In daily practice, clinicians are often confronted with obese type 2 diabetes mellitus (T2DM) patients for whom the treatment plan fails and who show an inadequate glycemic control and/or no sustainable weight loss. Untreated hypogonadism can be the reason for such treatment failure. This case describes the profound impact testosterone therapy can have on a male hypogonadal patient with metabolic syndrome, resulting in a substantial and sustained loss of body weight, pronounced improvement of all critical laboratory values and finally complete remission of diabetes.

Learning points:

  • Hypogonadism occurs frequently in men with T2DM.

  • In case of pronounced abdominal fat deposition and T2DM, the male patient should be evaluated for testosterone deficiency.

  • Untreated hypogonadism can complicate the successful treatment of patients with T2DM.

  • Under testosterone therapy, critical laboratory values are facilitated to return back to normal ranges and even complete remission of diabetes can be achieved.

Open access

Anna Kopczak, Adrian-Minh Schumacher, Sandra Nischwitz, Tania Kümpfel, Günter K Stalla and Matthias K Auer

Summary

The autoimmune polyendocrinopathy–candidiasis–ectodermal dystrophy (APECED) syndrome is a genetic disorder caused by a mutation in the autoimmune regulator (AIRE) gene. Immune deficiency, hypoparathyroidism and Addison’s disease due to autoimmune dysfunction are the major clinical signs of APECED. We report on a 21-year-old female APECED patient with two inactivating mutations in the AIRE gene. She presented with sudden onset of periodic nausea. Adrenal insufficiency was diagnosed by means of the ACTH stimulation test. Despite initiation of hormone replacement therapy with hydrocortisone and fludrocortisone, nausea persisted and the patient developed cognitive deficits and a loss of interest which led to the diagnosis of depression. She was admitted to the psychiatric department for further diagnostic assessment. An EEG showed a focal epileptic pattern. Glutamic acid decarboxylase (GAD) antibodies, which had been negative eight years earlier, were now elevated in serum and in the cerebrospinal fluid. Oligoclonal bands were positive indicating an inflammatory process with intrathecal antibody production in the central nervous system (CNS). The periodic nausea was identified as dialeptic seizures, which clinically presented as gastrointestinal aura followed by episodes of reduced consciousness that occurred about 3–4 times per day. GAD antibody-associated limbic encephalitis (LE) was diagnosed. Besides antiepileptic therapy, an immunosuppressive treatment with corticosteroids was initiated followed by azathioprine. The presence of nausea and vomiting in endocrine patients with autoimmune disorders is indicative of adrenal insufficiency. However, our case report shows that episodic nausea may be a symptom of epileptic seizures due to GAD antibodies-associated LE in patients with APECED.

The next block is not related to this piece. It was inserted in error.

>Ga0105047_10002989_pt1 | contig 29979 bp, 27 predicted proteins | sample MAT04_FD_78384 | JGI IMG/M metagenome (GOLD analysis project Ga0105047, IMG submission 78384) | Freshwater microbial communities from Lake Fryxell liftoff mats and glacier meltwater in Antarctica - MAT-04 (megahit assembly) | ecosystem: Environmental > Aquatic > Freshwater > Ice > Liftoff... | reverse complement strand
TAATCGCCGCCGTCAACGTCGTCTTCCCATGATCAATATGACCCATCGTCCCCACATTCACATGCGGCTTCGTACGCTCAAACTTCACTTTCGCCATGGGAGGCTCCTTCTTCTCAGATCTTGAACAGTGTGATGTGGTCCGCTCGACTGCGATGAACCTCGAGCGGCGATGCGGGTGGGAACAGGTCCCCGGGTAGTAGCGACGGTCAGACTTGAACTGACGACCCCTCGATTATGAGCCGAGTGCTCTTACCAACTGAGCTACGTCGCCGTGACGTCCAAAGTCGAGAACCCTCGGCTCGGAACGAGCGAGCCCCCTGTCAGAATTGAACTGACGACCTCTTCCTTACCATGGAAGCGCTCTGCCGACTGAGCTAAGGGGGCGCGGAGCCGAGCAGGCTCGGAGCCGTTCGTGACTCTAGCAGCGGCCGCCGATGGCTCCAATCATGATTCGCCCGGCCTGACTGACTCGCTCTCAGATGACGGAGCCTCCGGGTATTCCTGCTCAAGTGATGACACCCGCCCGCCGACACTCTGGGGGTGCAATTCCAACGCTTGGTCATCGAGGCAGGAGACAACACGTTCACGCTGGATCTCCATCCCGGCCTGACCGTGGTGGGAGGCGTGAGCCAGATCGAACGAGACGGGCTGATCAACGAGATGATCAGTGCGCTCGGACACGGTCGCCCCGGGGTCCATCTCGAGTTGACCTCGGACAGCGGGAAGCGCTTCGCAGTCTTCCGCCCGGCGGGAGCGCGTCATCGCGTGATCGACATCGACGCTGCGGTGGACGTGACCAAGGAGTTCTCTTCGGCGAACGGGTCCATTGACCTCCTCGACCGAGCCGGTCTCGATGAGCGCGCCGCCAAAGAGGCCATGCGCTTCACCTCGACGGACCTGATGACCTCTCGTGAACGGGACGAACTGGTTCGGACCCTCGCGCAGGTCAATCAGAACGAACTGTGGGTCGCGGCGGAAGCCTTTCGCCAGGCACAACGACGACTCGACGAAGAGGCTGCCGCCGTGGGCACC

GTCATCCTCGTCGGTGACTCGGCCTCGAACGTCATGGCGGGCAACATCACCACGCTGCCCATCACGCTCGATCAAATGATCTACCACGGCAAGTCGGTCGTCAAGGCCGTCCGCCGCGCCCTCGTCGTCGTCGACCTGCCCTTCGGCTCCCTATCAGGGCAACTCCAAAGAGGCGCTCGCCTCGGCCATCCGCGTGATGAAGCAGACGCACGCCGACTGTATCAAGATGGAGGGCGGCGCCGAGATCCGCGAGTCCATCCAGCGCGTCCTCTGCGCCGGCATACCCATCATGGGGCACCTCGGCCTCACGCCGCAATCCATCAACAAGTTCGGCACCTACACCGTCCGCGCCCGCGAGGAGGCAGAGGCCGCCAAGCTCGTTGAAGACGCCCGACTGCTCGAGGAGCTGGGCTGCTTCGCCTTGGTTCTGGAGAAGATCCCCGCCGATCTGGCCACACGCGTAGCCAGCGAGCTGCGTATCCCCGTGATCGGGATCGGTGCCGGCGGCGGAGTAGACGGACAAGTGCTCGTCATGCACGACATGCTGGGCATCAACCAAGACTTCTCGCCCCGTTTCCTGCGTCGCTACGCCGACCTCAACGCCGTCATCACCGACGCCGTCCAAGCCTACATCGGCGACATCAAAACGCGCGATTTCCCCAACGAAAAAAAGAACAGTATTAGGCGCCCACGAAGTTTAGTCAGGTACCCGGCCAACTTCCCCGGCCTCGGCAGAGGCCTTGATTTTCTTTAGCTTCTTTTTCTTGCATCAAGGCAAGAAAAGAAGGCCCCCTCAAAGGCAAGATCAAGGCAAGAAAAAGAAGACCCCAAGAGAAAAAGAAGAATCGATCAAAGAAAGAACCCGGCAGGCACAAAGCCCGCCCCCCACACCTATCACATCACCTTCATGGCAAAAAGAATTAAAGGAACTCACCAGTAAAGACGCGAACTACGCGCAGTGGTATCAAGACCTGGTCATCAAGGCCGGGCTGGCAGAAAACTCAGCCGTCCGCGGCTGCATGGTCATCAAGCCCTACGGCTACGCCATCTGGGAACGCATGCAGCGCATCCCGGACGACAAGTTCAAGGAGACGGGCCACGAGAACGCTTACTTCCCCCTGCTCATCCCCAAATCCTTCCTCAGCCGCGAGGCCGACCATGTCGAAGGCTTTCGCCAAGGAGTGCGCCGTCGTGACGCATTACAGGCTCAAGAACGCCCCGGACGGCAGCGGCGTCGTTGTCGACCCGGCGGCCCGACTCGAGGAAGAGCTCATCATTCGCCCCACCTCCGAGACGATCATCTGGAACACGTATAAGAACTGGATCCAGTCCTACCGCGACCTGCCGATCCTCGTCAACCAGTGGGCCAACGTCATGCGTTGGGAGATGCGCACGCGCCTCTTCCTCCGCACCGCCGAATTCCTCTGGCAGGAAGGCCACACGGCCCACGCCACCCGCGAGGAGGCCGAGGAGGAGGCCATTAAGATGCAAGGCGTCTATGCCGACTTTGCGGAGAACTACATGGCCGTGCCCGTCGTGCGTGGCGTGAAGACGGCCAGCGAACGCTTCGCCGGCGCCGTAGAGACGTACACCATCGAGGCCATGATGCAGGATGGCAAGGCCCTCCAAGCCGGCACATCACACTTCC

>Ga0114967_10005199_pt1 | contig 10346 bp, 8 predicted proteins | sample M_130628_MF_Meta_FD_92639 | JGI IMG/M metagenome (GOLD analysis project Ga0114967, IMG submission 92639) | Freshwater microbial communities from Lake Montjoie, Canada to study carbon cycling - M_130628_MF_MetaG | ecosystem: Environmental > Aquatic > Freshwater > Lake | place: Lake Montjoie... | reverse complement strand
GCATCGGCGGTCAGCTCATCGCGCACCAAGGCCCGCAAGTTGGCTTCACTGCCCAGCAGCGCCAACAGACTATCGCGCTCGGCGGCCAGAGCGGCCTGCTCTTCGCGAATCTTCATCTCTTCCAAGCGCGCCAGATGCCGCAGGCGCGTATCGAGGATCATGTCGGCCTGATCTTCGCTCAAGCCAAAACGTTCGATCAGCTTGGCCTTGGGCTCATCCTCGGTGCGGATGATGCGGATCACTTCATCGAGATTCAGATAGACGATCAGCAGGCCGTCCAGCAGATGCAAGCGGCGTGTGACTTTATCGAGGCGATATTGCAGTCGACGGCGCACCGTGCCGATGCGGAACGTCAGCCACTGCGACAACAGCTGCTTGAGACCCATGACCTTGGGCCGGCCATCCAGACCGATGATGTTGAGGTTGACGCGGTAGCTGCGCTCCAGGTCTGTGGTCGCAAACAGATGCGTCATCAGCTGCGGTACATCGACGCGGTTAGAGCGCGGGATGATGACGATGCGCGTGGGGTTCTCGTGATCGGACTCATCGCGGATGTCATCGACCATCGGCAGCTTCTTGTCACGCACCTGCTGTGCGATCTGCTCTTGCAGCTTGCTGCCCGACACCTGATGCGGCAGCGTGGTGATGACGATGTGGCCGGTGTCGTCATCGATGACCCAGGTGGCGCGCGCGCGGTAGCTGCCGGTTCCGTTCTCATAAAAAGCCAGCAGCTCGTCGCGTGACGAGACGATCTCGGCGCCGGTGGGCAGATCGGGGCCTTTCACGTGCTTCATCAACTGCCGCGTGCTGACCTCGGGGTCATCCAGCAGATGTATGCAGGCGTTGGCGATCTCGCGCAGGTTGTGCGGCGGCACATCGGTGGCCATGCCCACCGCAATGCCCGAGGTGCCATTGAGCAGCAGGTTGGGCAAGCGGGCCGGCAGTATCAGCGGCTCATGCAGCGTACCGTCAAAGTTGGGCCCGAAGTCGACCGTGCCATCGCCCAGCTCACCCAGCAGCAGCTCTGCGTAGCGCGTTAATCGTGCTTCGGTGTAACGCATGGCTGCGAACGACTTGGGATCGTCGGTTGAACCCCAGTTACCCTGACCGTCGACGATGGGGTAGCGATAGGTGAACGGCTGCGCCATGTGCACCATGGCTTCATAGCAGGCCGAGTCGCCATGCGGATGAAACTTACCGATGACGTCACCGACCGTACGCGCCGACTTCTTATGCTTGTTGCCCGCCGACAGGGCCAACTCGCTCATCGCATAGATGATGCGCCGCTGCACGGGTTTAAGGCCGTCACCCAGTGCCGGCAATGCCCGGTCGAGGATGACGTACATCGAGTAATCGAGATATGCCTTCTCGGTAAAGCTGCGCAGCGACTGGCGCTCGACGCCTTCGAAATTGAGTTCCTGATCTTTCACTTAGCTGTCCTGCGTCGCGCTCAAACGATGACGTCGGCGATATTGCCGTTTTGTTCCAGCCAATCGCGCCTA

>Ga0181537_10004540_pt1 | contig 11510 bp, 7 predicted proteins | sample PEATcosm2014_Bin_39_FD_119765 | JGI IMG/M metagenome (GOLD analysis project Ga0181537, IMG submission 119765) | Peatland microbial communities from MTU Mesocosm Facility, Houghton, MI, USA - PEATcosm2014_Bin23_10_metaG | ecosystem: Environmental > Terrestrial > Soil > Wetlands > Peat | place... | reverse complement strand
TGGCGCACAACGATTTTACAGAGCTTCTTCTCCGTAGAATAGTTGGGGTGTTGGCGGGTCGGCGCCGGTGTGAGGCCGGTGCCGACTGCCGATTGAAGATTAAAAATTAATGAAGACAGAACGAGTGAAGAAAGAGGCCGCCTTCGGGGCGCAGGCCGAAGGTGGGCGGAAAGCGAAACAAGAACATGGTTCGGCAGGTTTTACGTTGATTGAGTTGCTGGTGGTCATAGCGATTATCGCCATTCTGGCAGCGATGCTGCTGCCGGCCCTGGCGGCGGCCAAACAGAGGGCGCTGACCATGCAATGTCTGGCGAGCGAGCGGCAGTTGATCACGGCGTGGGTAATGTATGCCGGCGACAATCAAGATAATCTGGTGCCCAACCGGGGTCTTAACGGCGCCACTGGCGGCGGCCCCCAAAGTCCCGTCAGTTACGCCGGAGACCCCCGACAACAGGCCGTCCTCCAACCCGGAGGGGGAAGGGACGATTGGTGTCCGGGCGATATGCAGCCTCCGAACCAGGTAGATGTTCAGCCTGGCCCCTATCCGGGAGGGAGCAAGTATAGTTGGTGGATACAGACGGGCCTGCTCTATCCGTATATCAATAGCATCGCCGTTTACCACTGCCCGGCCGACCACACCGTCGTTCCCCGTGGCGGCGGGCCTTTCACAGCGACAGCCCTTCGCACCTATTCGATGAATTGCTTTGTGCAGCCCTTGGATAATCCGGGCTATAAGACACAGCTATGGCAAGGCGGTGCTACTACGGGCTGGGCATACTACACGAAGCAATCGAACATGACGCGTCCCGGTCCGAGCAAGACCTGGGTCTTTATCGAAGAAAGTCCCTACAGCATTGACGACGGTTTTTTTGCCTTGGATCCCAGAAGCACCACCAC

Learning points:

  • Episodic nausea cannot only be a sign of Addison’s disease, but can also be caused by epileptic seizures with gastrointestinal aura due to limbic encephalitis.

  • GAD antibodies are not only found in diabetes mellitus type 1, but they are also associated with autoimmune limbic encephalitis and can appear over time.

  • Limbic encephalitis can be another manifestation of autoimmune disease in patients with APECED/APS-1 that presents over the time course of the disease.

Open access

Jerena Manoharan, Caroline L Lopez, Karl Hackmann, Max B Albers, Anika Pehl, Peter H Kann, Emily P Slater, Evelin Schröck and Detlef K Bartsch

Summary

We report about a young female who developed an unusual and an aggressive phenotype of the MEN1 syndrome characterized by the development of a pHPT, malignant non-functioning pancreatic and duodenal neuroendocrine neoplasias, a pituitary adenoma, a non-functioning adrenal adenoma and also a malignant jejunal NET at the age of 37 years. Initial Sanger sequencing could not detect a germline mutation of the MEN1 gene, but next generation sequencing and MPLA revealed a deletion of the MEN1 gene ranging between 7.6 and 25.9 kb. Small intestine neuroendocrine neoplasias (SI-NENs) are currently not considered to be a part of the phenotype of the MEN1-syndrome. In our patient the SI-NENs were detected during follow-up imaging on Ga68-Dotatoc PET/CT and could be completely resected. Although SI-NENs are extremely rare, these tumors should also be considered in MEN1 patients. Whether an aggressive phenotype or the occurrence of SI-NENs in MEN1 are more likely associated with large deletions of the gene warrants further investigation.